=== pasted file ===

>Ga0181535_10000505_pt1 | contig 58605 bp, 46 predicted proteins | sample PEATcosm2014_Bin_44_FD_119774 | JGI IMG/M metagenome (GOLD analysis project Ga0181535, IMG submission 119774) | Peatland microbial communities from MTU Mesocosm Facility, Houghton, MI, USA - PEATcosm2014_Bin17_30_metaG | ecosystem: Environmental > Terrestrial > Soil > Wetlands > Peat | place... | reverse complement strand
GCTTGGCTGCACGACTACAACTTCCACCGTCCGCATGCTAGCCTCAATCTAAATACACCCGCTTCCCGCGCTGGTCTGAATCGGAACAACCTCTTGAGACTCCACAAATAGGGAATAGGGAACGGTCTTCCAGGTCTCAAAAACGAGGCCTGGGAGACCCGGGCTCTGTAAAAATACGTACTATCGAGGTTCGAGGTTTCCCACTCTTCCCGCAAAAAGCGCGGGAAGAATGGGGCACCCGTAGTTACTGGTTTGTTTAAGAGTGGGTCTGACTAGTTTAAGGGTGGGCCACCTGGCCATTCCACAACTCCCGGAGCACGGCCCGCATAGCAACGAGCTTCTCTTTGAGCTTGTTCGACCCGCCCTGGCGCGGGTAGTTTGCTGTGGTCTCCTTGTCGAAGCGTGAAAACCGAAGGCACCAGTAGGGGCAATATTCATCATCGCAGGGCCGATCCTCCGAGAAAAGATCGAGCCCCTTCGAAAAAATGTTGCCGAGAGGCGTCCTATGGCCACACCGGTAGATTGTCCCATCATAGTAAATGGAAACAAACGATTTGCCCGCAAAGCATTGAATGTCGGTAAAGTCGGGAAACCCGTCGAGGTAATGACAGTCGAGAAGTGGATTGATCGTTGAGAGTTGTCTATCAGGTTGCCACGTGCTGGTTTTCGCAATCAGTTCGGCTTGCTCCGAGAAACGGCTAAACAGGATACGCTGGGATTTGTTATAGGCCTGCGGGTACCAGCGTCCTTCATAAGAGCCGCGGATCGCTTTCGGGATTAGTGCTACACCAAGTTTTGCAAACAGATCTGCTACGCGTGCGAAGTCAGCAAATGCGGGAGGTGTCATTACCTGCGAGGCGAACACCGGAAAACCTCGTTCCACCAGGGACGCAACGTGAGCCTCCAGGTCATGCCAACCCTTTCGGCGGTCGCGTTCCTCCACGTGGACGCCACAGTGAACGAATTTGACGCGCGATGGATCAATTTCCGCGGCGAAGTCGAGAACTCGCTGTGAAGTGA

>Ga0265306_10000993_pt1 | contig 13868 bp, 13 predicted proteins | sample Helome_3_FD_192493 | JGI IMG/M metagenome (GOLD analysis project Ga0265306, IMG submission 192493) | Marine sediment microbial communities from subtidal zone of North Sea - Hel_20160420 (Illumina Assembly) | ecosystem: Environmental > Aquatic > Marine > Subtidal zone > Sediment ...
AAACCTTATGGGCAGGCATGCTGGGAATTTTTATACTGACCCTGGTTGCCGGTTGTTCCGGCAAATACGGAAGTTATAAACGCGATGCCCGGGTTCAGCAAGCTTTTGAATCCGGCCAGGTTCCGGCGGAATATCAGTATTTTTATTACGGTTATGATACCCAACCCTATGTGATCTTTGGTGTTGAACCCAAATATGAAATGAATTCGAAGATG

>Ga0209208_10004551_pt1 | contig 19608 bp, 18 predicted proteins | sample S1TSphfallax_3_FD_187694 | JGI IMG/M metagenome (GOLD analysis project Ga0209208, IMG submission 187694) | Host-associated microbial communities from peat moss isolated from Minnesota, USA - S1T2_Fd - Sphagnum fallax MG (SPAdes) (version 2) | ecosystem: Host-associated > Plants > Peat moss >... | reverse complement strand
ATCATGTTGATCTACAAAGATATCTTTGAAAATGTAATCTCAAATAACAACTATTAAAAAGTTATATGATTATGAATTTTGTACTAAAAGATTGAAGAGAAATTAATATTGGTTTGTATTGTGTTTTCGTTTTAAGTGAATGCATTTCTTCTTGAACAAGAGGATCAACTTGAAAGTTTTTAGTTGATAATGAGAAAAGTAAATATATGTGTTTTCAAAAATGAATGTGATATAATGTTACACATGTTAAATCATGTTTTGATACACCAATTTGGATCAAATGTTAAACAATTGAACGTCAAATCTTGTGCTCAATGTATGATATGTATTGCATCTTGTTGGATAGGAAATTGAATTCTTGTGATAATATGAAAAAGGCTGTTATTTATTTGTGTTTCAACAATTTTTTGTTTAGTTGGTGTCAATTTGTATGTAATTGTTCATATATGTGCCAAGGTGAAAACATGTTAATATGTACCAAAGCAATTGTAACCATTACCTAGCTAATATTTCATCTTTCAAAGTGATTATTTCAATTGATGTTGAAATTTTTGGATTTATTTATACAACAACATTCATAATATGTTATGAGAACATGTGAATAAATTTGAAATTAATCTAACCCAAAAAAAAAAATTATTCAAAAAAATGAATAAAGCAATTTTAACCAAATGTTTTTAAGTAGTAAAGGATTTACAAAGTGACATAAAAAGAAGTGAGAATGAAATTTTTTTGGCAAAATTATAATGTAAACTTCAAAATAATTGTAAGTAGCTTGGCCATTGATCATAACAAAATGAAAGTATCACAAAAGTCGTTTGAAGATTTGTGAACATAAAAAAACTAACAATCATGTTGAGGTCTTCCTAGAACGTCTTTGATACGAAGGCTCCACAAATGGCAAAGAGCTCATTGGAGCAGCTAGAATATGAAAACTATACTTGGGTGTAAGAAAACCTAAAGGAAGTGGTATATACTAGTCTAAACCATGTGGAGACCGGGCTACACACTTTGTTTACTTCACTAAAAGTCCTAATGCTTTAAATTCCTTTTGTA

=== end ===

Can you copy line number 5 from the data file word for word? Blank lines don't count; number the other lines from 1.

>Ga0209208_10004551_pt1 | contig 19608 bp, 18 predicted proteins | sample S1TSphfallax_3_FD_187694 | JGI IMG/M metagenome (GOLD analysis project Ga0209208, IMG submission 187694) | Host-associated microbial communities from peat moss isolated from Minnesota, USA - S1T2_Fd - Sphagnum fallax MG (SPAdes) (version 2) | ecosystem: Host-associated > Plants > Peat moss >... | reverse complement strand